The B’s beat the Blues, Wild, and Sens and lost to the Devils in sudden death.  The Pats beat the Jets.

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Our winning streak against the Yanks was snapped on the first night of the series.  John Smoltz effectively proved once and for all that he’s no longer got it.  In fact, he’s got so little of it that he was officially released.  Finally.  Anyway, we eventually got swept.  The series lasted four games, and we lost all four.  Two were shutouts.  The first was Junichi Tazawa’s first Major League decision; it was a loss in fifteen innings.  Just saying the phrase “fifteen innings” makes me feel very lucky not to be a reliever.  On the whole, I don’t really think I can even describe my rage and despair.  Let’s just say that wasn’t the Red Sox team we’d been seeing up to this point.  And that it was painful.  Really painful.  Really, really painful.  Between that and us dropping our two previous games with Tampa Bay, we’d lost six in a row to our division rivals.  Great.  But it gets better.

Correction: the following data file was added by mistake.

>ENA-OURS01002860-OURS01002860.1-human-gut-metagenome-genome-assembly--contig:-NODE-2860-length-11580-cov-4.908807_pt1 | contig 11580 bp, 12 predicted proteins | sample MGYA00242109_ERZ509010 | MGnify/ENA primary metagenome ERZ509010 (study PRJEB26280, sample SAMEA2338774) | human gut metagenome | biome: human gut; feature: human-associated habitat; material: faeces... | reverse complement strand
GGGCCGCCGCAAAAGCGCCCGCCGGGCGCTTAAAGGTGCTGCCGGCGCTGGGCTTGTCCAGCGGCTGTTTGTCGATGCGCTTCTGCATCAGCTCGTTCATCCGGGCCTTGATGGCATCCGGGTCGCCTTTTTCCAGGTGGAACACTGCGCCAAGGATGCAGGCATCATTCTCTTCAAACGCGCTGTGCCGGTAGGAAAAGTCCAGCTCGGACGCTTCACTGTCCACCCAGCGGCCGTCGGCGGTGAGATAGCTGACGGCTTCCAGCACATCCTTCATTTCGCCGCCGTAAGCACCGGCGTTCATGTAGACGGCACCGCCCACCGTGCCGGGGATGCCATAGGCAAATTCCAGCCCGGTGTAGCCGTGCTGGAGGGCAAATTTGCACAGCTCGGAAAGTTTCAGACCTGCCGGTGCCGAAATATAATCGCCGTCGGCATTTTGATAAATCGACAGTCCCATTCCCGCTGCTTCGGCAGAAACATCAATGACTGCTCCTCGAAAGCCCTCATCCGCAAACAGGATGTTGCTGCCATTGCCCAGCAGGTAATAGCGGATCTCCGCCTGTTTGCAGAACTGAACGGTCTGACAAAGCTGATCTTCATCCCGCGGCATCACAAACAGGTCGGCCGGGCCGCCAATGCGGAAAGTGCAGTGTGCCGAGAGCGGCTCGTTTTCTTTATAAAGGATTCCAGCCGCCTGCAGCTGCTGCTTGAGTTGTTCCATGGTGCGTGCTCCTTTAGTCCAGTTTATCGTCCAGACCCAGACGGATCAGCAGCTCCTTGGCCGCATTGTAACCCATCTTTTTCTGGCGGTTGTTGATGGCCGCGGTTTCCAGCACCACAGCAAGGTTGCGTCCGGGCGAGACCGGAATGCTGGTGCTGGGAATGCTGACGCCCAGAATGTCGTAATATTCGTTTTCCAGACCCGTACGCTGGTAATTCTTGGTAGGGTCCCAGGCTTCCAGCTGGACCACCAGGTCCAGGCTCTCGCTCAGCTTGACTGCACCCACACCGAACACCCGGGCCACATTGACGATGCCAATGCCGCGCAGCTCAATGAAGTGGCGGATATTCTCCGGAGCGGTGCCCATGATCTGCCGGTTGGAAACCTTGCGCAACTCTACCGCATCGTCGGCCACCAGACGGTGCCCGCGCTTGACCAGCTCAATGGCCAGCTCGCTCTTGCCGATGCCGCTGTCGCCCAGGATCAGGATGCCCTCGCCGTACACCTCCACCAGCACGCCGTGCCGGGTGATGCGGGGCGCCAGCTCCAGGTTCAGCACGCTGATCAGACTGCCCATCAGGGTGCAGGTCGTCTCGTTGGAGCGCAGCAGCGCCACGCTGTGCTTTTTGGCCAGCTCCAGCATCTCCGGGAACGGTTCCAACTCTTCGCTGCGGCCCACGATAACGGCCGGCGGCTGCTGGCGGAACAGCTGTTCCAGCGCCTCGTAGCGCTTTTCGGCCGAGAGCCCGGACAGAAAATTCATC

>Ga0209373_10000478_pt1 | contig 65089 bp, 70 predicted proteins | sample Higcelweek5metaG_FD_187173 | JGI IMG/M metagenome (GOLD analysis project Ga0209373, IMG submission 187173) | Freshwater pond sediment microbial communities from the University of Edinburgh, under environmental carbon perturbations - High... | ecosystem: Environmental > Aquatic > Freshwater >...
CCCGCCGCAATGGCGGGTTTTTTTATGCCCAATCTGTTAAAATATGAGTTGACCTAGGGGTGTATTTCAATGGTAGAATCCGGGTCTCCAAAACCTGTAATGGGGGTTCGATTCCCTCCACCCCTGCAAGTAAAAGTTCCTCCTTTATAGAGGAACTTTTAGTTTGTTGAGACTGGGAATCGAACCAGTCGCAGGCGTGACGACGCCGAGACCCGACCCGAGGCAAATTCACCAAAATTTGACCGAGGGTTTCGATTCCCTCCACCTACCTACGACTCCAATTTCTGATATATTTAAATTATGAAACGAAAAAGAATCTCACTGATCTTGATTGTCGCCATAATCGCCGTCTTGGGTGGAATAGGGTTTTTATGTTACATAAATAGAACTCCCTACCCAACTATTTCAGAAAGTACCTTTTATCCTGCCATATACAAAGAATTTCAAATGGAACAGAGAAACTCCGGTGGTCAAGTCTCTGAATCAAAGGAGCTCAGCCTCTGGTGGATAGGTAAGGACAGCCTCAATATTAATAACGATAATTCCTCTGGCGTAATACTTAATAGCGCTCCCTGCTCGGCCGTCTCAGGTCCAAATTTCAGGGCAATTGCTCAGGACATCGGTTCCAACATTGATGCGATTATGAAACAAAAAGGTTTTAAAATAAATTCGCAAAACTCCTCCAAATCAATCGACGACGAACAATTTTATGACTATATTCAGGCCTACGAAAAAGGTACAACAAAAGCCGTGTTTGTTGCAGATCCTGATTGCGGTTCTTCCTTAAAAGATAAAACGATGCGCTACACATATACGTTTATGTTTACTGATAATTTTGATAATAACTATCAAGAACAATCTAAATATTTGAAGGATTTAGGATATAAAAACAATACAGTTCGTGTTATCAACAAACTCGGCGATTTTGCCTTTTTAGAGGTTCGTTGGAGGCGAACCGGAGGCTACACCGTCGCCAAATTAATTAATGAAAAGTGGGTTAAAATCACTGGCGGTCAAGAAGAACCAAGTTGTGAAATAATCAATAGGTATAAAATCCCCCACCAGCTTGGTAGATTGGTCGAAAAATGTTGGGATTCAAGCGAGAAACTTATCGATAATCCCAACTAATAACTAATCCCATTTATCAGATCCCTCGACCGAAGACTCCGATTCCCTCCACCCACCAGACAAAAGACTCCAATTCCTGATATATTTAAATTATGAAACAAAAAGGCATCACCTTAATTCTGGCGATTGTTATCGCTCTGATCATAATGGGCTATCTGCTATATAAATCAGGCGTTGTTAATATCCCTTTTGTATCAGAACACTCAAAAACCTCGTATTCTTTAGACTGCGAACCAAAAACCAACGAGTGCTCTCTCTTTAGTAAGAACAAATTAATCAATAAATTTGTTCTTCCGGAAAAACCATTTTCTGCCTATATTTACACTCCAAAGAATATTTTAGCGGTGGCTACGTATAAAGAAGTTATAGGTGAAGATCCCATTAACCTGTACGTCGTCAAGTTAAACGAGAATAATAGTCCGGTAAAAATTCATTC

We took three of four from Detroit, including our win on August 12.  The one where Youk charged the mound.  Basically, it all started when Brad Penny beaned somebody the night before.  Then Youk was beaned but just took first base.  Junichi Tazawa started the next game and retaliated by hitting Miguel Cabrera on the hand.  He left the game at his next at-bat.  (That’s when the whole retaliation thing gets sticky, especially when you’ve got an inexperienced kid on the mound.  Tazawa went on to get the win, by the way.) Rick Porcello responded by going up and in on V-Mart, who wasn’t very happy.  But then when Youk came to bat, Porcello did in fact hit him on the back.  Youk snapped, charged the mound, threw his helmet at the kid, and tackled him to the ground.  Both benches cleared and the bullpen came out.  It was ugly.  Youk and Porcello were both tossed.  Now, this is a difficult situation to interpret.  The key here is to determine whether Porcello hit Youk on purpose.  If he did, Youk at least had a motivating reason for his actions.  (That’s not to say he’s excused for it; that’s to say we know why he did it.) If he doesn’t, Youk doesn’t.  So let’s look at the big picture.  The retaliation was going back and fourth; beaning attempts were made by both sides.  It looked like Porcello tried to get V-Mart and didn’t but was successful in his attempt on Youk, who for some reason always takes more of his fair share of hit-by-pitches.  On the other hand, when you analyze the pitch, it appears that the ball may have simply gotten away from Porcello.  After the brawl, Jim Leyland had a long conversation with Tito, perhaps explaining that his young arm didn’t do it on purpose.  Then again, that’s tough to buy when the kid fired on V-Mart and missed.  Either way, Youk will serve his time.  That’ll hurt, but luckily no injuries were sustained.